Stimulating the Civic Tech Arena in Uganda

By Daniel Mwesigwa


For many citizens across Africa, technology has not only bridged the communication gap between citizens and businesses, but also between governments and citizens. The potential of technology in enabling citizens to participate in governance processes, access public services, and engage with duty bearers has largely gained prominence due to the high internet penetration rates, increasing use of social media and a rise in civic consciousness.

At a recent civic tech showcase in Uganda, it emerged that, as in the rest of Africa, there was growing potential and enthusiasm in the country, with a wide variety of tools deployed by government, civil society and technologists to facilitate social accountability and citizen journalism. The challenge however, remains of creating awareness among citizens for wider adoption of the tools and collaboration among actors to ensure synergies and avoid duplication of efforts.

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Thanks to ICT, government secrets get ever fewer

By John Walubengo | Have ICTs enhanced political participation, social accountability, public service delivery and citizen engagement in East Africa in the recent past?

These were the research questions behind a study commissioned by CIPESA, a regional think tank focusing on ICTs in East and Central Africa. In Kenya’s case, the answers are found in its recently published ICTs in Governance report. Some, which make for interesting reading, are highlighted below.

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New Report Shows How ICT is Aiding Citizen Participation in Uganda

A new report by the Collaboration on International ICT Policy in East and Southern Africa (CIPESA) illustrates how Information and Communication Technologies (ICT) are aiding citizen participation in Uganda, but also points to the challenges that need to be overcome for these technologies to have a wider impact on governance.
The report reviews various ICT tools being used to promote transparency, accountability, and citizen participation in Uganda. It examines the utility and shortcomings of these tools, the challenges they face, and the factors contributing to their success. Furthermore, it offers suggestions for improving the utility, reach, and, hopefully, the success of initiatives that utilise ICT to improve citizen participation.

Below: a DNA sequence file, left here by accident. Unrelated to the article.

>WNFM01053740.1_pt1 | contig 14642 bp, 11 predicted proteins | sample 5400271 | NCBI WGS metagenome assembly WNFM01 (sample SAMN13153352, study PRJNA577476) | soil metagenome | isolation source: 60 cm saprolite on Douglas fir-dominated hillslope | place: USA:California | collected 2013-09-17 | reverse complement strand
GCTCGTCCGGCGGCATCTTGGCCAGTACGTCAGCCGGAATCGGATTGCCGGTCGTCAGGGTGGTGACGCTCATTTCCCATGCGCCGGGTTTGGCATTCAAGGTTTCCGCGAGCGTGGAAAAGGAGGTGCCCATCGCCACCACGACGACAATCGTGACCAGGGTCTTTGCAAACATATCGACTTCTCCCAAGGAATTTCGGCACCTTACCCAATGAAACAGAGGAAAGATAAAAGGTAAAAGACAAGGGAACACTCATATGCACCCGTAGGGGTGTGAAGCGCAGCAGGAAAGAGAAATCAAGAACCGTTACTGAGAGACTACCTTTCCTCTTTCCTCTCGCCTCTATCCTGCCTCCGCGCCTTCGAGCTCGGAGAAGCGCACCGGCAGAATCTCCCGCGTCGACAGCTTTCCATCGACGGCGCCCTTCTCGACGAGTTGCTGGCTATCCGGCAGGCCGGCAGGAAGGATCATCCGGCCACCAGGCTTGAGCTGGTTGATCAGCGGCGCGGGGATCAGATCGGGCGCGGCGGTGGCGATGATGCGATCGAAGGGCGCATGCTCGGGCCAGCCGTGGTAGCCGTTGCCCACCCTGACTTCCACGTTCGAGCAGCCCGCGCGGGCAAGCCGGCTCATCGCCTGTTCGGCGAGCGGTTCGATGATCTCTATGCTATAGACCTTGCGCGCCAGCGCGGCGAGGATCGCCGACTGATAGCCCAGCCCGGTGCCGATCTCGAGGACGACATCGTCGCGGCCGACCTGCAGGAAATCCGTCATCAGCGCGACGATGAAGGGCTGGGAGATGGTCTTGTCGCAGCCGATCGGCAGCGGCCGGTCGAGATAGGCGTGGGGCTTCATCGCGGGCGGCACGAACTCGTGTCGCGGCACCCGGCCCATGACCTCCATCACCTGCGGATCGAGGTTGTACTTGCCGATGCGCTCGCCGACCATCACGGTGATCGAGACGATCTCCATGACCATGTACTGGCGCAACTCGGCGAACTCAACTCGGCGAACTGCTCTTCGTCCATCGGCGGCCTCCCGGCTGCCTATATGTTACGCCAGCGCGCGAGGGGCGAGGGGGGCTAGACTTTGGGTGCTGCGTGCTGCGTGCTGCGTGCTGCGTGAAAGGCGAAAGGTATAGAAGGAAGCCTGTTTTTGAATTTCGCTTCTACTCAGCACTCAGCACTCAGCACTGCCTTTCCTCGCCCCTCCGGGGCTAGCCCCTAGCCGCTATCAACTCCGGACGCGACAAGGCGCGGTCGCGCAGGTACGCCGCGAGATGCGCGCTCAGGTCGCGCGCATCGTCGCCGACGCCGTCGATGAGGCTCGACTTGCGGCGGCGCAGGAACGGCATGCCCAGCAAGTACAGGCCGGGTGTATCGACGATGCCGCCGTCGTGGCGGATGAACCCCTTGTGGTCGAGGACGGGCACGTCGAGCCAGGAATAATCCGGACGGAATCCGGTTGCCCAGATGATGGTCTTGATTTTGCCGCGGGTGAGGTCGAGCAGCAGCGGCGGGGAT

Based on the 24 ICT tools assessed, seven main categories of uses of tools were identified: Information provision; Election monitoring; Lobbying and activism; Voter registration; Elections reporting; Citizen policing; and Civic participation in the post-election period.

Innovations especially with mobile telephony and interactive mapping have showcased how ICT can help improve transparency and accountability in the delivery of public services. In the run up to Uganda’s 2011 general elections, ICT tools were used broadly, for campaigning, tallying results, monitoring the actions of political groups and the electoral body, for civic education, and for activism. The tools included mobile phones, automated calls, and crowd sourcing platforms, radio and television, as well as social media. They contributed to transparency of the polls – but probably not to voter turn-out.

However, the most immediate challenge to the adoption of these tools is that few Ugandans are embracing them. In Uganda, market penetration for voice stands at 45% with a population coverage of close to 100%. Mobile accounts for more than 90% of new connections, with 910,000 new subscribers being added each year. While this is providing a solid base in terms of numbers of those who can use the ICT, the figures do not tell the whole story. For example, studies show that nearly half of mobile phone subscribers own at least two SIM cards. Moreover, even among the phone-owning class, for many usage beyond voice (and, well, Facebook and radio) remains limited.

And there are yet more challenges. Limitations such as the cost of accessing and using the ICT, language barriers and low literacy levels mainly for the internet and mobile based platforms – as well as minimal attention by government to boosting usage of ICT in governance all hinder the effective use of these tools. This study finds that it is therefore crucial for organisations using ICT for participation and democracy to carry out extensive assessments before deploying the technology, to work with others rather than duplicate efforts, to create awareness and capacity among users, and to continuously assess the impacts the ICT initiatives are creating.

This research was made possible by funding from the Swedish Program for ICT in Developing Regions (Spider), which is supporting projects in Kenya, Tanzania, and Uganda, in the areas of education, health, and governance. The results shall directly inform some wider actions in catalysing civic participation and democracy monitoring using ICT, which the ICT4Democracy in East Africa partners are undertaking.

Download the full report here: